Innovation in any system is the tension between Talent and Change Resistance.
In tech circles, we tend to see innovation as new exciting ways to solve problems and make lives easier. We embrace change and view it mostly, as positive forward progress.
However, we often forget that innovation means change – which means people.
Your biggest hope for innovation and change in any organization is talented people.
Your biggest impediment to innovation is the change resistance of people.
People. Not process.
Let’s take a purely mathematical approach to see 3 categories of environmental innovation.
I = T − CR *3
Ability to Innovate (I) is the Talent of People (T) minus the Cultural Resistance to change (CR.)
1) Innovative Environments (If T > CR, then I > 0)
If talent exceeds cultural resistance to change, then you have some positive ability to innovate.
Your environment is allowing those with talent to improve things – providing competitive advantage, product differentiation and even marketplace disruption.
2) Status Quo Environments (I = 0)
Your talent may be creating new ideas, but Cultural Resistance impedes or negates adoption.
Status Quo systems value operational stability, performing the bare minimum of change to stay “current.” The change threshold to remain “current” is defined exactly by the degree of environmental change resistance.
In IT terms, these environments are the last to perform necessary upgrades before their version is no longer supported. In business terms these environments are the last to meet industry compliance and regulations.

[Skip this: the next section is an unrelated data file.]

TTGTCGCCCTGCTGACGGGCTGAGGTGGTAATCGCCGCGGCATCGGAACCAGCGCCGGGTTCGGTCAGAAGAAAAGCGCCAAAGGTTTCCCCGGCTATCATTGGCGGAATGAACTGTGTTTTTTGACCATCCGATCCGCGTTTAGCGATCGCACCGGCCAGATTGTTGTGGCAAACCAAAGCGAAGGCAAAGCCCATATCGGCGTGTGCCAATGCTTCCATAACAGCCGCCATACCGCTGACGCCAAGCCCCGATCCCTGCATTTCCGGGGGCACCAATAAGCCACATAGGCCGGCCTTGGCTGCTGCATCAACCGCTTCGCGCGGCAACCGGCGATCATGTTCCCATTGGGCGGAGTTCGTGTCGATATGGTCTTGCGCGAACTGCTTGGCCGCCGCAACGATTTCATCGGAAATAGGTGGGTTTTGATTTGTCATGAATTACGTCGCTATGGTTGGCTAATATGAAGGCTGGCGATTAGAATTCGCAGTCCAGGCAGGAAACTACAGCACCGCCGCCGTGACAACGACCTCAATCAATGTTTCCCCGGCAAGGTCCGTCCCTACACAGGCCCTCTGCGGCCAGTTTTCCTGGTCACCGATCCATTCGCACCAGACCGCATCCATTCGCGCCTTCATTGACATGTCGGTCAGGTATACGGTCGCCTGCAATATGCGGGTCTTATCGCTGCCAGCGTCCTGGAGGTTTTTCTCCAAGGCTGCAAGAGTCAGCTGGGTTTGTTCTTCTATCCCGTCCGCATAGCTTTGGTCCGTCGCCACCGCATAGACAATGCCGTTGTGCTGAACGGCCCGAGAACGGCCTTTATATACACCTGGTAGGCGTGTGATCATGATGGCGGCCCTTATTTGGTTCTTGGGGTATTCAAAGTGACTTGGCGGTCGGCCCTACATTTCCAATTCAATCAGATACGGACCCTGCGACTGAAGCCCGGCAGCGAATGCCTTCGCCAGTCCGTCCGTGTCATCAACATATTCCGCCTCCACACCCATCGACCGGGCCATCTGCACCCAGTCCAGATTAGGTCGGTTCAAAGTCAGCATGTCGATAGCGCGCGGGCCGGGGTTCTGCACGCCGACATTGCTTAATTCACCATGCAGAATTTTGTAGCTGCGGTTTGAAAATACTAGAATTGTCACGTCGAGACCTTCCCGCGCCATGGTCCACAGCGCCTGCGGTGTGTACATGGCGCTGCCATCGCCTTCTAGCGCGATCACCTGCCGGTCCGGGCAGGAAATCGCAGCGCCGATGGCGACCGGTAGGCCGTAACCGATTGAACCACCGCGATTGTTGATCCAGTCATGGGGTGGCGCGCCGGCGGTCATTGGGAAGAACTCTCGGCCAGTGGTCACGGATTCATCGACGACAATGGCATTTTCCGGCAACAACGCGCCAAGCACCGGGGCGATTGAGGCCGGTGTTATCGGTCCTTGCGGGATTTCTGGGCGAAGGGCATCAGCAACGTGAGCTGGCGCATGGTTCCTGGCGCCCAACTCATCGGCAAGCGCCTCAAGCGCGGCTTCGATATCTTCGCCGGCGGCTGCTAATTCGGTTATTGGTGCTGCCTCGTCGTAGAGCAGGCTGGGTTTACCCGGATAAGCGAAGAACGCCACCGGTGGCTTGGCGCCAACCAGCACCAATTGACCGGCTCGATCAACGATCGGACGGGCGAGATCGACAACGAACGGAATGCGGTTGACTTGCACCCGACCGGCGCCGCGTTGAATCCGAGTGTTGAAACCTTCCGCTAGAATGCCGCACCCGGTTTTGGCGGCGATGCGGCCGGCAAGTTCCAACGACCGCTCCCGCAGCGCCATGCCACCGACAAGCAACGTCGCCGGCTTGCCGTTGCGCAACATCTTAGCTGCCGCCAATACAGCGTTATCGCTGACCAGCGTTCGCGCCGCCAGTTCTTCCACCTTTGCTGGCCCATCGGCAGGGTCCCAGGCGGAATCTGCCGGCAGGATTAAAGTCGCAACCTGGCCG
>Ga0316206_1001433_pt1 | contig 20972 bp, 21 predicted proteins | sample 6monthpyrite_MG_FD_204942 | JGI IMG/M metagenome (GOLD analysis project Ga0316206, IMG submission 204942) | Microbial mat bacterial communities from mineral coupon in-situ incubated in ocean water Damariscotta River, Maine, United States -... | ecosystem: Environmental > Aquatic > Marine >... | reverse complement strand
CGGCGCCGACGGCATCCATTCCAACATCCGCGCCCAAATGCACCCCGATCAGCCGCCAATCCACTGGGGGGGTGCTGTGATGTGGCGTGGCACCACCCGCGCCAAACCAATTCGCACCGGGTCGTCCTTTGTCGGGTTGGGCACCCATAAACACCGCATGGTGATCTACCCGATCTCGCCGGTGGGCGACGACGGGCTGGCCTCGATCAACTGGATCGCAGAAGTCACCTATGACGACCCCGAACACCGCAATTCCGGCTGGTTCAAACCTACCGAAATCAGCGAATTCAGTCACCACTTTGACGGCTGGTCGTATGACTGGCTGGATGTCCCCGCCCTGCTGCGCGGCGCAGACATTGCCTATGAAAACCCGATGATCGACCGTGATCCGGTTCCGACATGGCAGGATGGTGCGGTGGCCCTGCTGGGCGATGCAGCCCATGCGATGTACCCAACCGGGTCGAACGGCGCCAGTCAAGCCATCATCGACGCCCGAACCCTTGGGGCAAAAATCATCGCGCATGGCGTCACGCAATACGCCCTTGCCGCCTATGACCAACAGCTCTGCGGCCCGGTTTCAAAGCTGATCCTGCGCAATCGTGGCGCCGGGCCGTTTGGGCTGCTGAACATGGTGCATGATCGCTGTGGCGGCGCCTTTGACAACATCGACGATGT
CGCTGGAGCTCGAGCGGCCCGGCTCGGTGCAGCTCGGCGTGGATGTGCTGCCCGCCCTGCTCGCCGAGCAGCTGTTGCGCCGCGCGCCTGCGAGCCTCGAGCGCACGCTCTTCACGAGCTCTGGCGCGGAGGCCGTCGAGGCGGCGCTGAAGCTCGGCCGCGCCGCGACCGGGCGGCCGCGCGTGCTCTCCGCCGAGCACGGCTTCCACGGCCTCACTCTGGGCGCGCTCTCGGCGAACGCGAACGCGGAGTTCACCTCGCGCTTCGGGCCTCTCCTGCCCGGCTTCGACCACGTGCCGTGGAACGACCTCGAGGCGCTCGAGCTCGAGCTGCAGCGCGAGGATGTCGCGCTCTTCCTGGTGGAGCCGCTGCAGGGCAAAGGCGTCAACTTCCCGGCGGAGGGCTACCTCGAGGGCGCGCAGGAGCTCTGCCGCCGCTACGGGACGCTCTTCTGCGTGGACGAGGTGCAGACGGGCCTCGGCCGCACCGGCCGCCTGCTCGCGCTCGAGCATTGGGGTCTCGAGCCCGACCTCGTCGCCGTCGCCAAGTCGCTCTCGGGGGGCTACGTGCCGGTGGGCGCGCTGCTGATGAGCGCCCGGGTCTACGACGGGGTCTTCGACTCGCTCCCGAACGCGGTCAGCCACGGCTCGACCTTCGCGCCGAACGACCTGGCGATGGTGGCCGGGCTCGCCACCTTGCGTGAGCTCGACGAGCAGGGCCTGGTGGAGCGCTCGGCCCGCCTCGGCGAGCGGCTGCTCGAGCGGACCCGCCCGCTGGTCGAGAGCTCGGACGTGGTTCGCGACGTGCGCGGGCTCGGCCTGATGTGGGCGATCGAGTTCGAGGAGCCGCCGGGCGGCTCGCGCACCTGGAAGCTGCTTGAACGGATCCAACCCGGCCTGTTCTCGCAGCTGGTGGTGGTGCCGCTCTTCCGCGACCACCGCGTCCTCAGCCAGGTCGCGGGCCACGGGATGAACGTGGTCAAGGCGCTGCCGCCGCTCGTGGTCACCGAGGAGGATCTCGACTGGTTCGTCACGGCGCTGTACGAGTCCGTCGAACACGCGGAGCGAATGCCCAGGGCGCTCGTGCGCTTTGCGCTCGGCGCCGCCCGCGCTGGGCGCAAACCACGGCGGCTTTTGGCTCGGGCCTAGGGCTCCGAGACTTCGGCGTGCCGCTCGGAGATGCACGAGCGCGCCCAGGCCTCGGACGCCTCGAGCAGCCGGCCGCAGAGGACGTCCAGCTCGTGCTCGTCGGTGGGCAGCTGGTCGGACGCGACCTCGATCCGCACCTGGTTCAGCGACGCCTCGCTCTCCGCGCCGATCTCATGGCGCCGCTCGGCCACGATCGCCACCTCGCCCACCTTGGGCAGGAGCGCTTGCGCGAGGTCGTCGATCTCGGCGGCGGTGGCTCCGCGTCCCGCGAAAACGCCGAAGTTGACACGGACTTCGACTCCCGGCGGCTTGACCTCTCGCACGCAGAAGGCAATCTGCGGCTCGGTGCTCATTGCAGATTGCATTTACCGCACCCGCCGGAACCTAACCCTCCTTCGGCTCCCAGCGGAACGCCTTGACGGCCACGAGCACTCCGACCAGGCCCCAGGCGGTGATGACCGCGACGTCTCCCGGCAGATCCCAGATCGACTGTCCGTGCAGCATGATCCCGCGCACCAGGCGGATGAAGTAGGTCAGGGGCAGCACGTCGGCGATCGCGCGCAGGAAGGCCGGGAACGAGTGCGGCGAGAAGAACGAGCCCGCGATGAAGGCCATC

These systems provide relative stability and predictability, but they don’t innovate because they’re always just catching up.
3) Laggard Environments (I < 0)
This is an inability to even stay “current.”
Another way to view this is: Technology keeps moving while you sit still. When enough time goes by, the cost of getting “current" becomes increasingly financially prohibitive.
The most serious cases are a decade behind in their ability to keep pace with industry technologies and practices.
Laggard environments are the first to attract full scale organizational overhaul, buyout, closure and layoffs.
Just as importantly, environments who can innovate are able to take you out as competition. Those new ideas and research they have been allowed to work on, could steal your customers. This is simply another way of looking at customer service. (If your customer base is better served by some innovation, crying about relationship loyalty won't halt overall marketplace movement / progress.)
How to spot non-Innovative Environments
These environments have:
- High degrees of change resistance
- High risk aversion
- High turnover of good talent.
Their language sounds like this:
- “Let others take the risk."
- “Let's go with what we already know."
- “Only if we absolutely have to"
- "Let's wait and see…"
- "It sounds risky…"
- "Is this change really necessary?"
- "Who's done this before?"
- "Let’s take a conservative approach."
- "We can't seem to attract/retain good talent…"
Why Are Traditional Environments so Change Resistant?
The expressions above are the result of 100+ years of production line values and supporting cost accounting practices.
It’s important to understand that innovation means change. Production line*1 cultures value stability & predictability – these are their metrics of success. Conversely, innovation is viewed by these cutures as speculative, large scale change and upheaval.